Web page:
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Is it Eid or not? Muslims take step toward resolving calendar dispute

Religious representatives from Islamic countries agree to embrace a common calendar to overcome a long-standing conflict on the start of Ramadan, but their past record inspires little optimism for a genuine compromise.

The exact start of Ramadan, which is a lunar month, and the Eid al-Fitr holiday that follows the fast have long been an issue of conflict in the Islamic world. For Muslims in Turkey, Central Asia and the Balkans, Ramadan fasting starts after the crescent of the new moon is sighted with a naked eye. Arab countries like Saudi Arabia, Egypt, Syria, Iraq and the United Arab Emirates, on the other hand, take as a basis the moon’s state of alignment with the Earth. Because of sectarian differences, various communities in the same country are also often at odds, starting the fast and Eid on different dates.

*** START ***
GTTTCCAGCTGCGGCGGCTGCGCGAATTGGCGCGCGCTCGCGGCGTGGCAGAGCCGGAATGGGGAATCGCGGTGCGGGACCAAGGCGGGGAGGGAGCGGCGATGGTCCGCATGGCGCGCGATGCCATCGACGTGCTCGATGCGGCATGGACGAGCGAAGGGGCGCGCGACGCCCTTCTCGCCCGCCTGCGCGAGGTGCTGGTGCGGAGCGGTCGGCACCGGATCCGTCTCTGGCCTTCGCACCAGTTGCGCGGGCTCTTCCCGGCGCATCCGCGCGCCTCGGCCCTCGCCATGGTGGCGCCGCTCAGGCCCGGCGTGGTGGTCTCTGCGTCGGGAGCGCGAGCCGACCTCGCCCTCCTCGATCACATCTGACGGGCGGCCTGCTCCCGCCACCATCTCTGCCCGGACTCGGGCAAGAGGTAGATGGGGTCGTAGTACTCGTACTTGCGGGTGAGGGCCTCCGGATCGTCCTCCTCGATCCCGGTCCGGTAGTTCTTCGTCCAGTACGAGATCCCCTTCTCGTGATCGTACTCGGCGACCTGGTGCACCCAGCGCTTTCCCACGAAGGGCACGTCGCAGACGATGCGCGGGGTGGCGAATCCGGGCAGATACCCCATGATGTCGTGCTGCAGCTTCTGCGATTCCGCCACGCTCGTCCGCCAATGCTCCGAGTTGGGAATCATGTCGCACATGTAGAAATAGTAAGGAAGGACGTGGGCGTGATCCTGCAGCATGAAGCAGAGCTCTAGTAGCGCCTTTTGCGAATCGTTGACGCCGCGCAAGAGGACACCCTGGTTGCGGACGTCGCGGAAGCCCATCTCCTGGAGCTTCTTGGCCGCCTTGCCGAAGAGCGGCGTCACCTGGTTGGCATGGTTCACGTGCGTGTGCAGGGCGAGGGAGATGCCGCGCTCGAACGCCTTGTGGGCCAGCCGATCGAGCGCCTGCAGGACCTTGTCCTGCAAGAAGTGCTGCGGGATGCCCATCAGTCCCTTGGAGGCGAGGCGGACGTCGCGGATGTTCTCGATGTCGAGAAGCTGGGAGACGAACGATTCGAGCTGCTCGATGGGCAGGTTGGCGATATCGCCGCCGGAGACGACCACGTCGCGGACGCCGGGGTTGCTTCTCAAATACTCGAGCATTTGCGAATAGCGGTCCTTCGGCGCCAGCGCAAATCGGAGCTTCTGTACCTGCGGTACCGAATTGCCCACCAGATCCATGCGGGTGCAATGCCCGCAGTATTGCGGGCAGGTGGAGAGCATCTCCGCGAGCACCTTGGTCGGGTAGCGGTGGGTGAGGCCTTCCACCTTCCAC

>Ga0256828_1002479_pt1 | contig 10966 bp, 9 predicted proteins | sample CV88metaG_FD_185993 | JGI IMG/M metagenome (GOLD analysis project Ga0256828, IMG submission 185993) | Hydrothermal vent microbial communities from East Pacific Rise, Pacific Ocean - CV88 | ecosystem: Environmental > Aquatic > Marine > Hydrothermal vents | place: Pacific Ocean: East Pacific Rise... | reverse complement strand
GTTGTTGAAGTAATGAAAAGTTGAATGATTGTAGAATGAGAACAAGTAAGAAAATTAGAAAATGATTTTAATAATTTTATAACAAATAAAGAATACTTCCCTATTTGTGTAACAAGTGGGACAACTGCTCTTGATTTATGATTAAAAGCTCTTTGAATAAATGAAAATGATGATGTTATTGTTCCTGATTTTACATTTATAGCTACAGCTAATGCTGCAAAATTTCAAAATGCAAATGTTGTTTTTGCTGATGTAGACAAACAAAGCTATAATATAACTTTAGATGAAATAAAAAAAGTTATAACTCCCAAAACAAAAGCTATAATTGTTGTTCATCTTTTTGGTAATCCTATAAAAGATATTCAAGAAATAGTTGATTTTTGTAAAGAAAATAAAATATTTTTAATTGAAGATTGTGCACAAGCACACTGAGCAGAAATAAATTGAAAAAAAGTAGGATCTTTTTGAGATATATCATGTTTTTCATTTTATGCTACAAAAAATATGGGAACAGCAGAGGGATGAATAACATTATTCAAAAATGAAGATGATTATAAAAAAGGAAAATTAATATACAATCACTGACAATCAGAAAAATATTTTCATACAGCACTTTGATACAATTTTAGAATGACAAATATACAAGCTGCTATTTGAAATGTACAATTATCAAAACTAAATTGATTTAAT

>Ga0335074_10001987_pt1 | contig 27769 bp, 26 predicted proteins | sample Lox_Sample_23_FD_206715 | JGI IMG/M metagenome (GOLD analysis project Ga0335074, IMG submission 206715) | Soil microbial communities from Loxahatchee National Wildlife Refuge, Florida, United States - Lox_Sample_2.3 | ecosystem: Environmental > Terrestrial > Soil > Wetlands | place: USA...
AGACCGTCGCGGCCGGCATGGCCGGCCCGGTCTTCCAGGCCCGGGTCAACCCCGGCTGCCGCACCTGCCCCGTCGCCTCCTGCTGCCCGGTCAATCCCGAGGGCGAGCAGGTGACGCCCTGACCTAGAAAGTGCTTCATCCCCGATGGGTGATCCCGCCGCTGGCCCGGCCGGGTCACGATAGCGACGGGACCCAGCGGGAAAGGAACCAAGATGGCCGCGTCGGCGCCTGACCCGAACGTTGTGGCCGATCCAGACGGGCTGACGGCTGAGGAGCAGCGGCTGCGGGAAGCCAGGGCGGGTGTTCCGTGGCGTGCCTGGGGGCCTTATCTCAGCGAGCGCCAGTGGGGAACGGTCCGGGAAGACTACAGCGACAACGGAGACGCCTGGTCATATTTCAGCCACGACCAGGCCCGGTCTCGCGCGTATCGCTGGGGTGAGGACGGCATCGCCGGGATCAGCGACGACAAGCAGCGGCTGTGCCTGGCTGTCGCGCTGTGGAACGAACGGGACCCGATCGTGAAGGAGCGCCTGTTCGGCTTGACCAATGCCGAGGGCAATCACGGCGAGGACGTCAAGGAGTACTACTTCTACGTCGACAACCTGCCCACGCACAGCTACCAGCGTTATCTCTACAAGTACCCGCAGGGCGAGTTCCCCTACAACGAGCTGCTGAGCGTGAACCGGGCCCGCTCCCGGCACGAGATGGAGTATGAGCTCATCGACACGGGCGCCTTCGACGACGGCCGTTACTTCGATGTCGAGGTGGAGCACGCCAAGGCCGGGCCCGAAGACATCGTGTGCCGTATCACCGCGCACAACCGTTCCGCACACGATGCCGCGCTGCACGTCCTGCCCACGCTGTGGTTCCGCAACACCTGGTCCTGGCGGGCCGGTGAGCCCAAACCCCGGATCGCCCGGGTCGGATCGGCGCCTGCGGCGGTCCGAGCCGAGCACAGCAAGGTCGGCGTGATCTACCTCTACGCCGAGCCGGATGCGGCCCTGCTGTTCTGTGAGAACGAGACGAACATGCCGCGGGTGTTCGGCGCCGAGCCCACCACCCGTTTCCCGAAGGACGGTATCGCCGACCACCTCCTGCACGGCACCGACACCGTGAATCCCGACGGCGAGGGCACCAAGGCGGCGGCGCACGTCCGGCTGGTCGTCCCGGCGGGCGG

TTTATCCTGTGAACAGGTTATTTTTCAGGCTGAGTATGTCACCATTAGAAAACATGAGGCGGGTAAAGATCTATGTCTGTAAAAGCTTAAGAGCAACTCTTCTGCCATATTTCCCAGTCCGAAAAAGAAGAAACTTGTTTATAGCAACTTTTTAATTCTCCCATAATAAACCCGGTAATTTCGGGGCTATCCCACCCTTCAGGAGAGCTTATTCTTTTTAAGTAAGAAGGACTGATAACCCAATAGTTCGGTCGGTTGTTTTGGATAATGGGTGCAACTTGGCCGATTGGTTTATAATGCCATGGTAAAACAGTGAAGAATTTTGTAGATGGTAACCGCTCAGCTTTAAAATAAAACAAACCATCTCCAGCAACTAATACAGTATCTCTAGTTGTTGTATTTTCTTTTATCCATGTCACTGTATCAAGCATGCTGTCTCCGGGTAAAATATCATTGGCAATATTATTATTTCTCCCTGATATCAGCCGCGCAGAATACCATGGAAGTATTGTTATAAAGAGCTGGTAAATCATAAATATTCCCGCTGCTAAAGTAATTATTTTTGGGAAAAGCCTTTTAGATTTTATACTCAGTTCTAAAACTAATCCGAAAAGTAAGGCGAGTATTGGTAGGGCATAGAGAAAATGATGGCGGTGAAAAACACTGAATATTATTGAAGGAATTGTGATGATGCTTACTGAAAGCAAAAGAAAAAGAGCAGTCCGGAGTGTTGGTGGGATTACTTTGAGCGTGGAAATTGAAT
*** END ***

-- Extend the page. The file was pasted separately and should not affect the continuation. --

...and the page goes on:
On the eve of the holy month of Ramadan, Leman Memisoglu, an 88-year-old Turkish woman, recalls how her mother, a resident of the Black Sea city of Trabzon, recounted the arrival of Ramadan a century ago. “To know the beginning of the [new] lunar month, the people of Trabzon would watch the sky only. As a small girl, my mother would even compete with her peers to be the first to spot the crescent in the sky. Once the crescent was sighted, they would beat tins and rush to cook and clean, excited that the fasting begins the following day,” Memisoglu told Al-Monitor. “And in my childhood, they would beat drums. We would also let our relatives in Sweden know that the Ramadan was starting,” she added.

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